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Transforming New York's Privately Owned Public Spaces with Technology
 

Transforming New York's Privately Owned Public Spaces with Technology

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This report is a collaboration between Huge; the Municipal Art Society (MAS), a non-profit organization dedicated to improving New York City; and Advocates for Privately Owned Public Space (APOPS). ...

This report is a collaboration between Huge; the Municipal Art Society (MAS), a non-profit organization dedicated to improving New York City; and Advocates for Privately Owned Public Space (APOPS).

To compile this report Huge conducted user research, stakeholder interviews and location assessments to gain insights into the challenges and needs across Privately Owned Public Spaces (POPS) and key stakeholders. The report summarizes the history of POPS, depicts the current landscape, and makes recommendations based on findings.

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    Transforming New York's Privately Owned Public Spaces with Technology Transforming New York's Privately Owned Public Spaces with Technology Presentation Transcript

    • Transforming New York’sPrivately OwnedPublic Spaceswith Technology. Amaani HamidChris HolmesChris MichaudHuge Whitepaper October 2012 1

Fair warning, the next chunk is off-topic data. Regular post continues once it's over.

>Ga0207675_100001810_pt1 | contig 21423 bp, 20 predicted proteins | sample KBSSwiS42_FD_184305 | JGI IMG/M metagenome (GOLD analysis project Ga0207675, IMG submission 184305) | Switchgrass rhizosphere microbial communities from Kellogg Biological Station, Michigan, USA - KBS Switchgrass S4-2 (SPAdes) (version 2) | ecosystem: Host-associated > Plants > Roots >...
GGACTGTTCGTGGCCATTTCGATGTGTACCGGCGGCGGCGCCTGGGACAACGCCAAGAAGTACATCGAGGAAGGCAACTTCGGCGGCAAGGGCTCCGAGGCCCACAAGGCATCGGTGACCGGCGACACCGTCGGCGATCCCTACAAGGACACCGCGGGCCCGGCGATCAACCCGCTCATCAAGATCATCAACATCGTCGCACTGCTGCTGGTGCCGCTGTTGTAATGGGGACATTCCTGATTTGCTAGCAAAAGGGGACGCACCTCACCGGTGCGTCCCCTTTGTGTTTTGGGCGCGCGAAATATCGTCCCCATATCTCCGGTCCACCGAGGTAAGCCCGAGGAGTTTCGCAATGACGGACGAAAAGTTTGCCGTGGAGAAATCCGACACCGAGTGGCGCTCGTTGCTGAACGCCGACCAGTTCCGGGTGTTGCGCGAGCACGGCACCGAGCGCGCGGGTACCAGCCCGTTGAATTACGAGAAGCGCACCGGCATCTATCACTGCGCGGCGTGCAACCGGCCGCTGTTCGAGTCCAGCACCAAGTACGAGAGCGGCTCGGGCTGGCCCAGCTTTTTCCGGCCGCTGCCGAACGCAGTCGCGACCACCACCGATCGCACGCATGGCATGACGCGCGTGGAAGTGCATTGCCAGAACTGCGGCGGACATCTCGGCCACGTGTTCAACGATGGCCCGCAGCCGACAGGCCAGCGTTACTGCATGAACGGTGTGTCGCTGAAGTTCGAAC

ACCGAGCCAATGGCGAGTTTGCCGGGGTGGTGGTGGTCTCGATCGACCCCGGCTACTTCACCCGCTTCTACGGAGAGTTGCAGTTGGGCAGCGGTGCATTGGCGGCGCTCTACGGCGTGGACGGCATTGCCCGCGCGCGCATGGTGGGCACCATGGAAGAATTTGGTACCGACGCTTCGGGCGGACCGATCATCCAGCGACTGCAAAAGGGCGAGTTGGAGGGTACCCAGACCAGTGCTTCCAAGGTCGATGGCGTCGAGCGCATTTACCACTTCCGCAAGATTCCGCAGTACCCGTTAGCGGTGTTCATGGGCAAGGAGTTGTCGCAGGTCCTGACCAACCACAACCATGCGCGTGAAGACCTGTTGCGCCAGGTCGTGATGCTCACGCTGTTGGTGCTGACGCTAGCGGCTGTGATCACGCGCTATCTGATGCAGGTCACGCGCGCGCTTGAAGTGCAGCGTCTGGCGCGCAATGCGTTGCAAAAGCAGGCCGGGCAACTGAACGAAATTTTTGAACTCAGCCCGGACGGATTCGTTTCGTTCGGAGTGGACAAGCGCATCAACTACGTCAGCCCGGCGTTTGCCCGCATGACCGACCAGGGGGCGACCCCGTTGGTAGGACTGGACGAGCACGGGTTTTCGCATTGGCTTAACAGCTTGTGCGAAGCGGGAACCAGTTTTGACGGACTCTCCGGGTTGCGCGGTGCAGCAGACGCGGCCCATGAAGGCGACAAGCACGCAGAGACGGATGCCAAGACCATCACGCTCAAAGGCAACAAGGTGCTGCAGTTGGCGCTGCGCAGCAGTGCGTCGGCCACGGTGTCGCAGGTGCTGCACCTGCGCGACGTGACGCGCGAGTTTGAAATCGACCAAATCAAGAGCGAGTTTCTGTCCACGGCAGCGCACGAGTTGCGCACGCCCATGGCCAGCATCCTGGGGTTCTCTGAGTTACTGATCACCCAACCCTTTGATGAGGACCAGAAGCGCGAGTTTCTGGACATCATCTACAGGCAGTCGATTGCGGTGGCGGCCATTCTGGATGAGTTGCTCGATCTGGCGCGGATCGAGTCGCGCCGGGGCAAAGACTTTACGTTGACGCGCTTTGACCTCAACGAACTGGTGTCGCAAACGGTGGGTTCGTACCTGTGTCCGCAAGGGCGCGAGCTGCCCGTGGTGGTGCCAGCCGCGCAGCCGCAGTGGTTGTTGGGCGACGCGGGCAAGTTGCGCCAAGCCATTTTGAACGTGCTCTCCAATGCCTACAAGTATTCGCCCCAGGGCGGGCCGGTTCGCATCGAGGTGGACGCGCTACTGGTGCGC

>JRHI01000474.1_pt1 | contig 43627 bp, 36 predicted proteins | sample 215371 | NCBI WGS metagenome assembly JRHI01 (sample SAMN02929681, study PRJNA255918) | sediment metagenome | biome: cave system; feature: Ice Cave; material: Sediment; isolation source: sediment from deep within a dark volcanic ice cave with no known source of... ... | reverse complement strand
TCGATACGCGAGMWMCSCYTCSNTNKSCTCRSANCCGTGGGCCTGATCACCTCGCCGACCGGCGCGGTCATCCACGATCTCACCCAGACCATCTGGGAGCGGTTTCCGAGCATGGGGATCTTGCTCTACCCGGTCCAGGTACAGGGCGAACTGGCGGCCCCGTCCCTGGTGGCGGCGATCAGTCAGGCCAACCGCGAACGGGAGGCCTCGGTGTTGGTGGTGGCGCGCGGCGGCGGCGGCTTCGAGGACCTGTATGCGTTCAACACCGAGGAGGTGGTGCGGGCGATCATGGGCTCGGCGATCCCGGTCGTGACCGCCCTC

• 1Introduction.New York City is famous for its public spaces. Diverse public spaces provide refuge from overcrowded can help overcome those challenges. This report is a col-Residents and tourists retreat to places like Central Park, streets and sidewalks, venues for art and culture, open laboration between Huge, a global digital agency basedMcCarren Park or The Highline to find sanctuary from areas for exercise and relaxation, opportunities to be in Brooklyn; the Municipal Art Society (MAS), a non-profitthe hustle and bustle of daily life. These spaces, while closer to nature within an urban environment, and places organization dedicated to improving New York City; andopen and endearing, are enjoyed year-round and can for public discourse and community assembly. Better- Advocates for Privately Owned Public Space (APOPS).become overcrowded at times, somewhat defeating their conserved public spaces can lead to more connected To compile this report, Huge conducted user research,purpose. Recently, a different type of public space has communities, safer neighborhoods, and a better quality stakeholder interviews, and location assessments to gaincome to the forefront in NYC: the famed Occupy Wall of life. insights into the challenges and needs across buildingStreet movement used a privately owned public space, However, there are many hurdles to overcome in order owners, community advocates, public citizens, and theZuccotti Park, as its eventual home base, shedding light for NYC denizens to fully utilize POPS. Foremost, there is city. The report summarizes the history of POPS, depictson a little known treasure in NYC’s landscape.“ the current landscape, and makes recommendations The more successfully a city mingles everyday diversity of uses and users in its based on findings. everyday streets, the more successfully, casually (and economically) its people A definition and history of POPS thereby enliven and support well-located parks that can thus give back grace In 1961, The City of New York established a zoning pro- and delight to their neighborhoods instead of vacuity.” gram that offered private developers additional building –Jane Jacobs, The Death and Life of Great American Cities space, as long as a certain amount was designated for a lack of awareness about their existence. Furthermore,There are, surprisingly, over 500 privately owned public public use. The program has since created 526 POPS many POPS are in a state of disrepair, have insufficientspaces, also referred to as POPS, in NYC, but many are in the five boroughs, equal to approximately 3.5 million amenities, and sometimes exist in inhospitable condi-unknown and unused by the community. In a city where square feet of public space.1 tions that prevent these spaces from being truly utilized.over 8 million people live in a densely packed environ-ment and where well-known public spaces are just as This report discusses the many benefits of POPS, ex-congested, POPS present an untapped opportunity to amines the aforementioned hurdles that prevent wider 1 Kayden Jerold. Privately Owned Public Spacesenrich city life. usage of these spaces, and describes how technology (New York: John Wiley & Sons, 2000) pg. 44Huge Whitepaper October 2012 2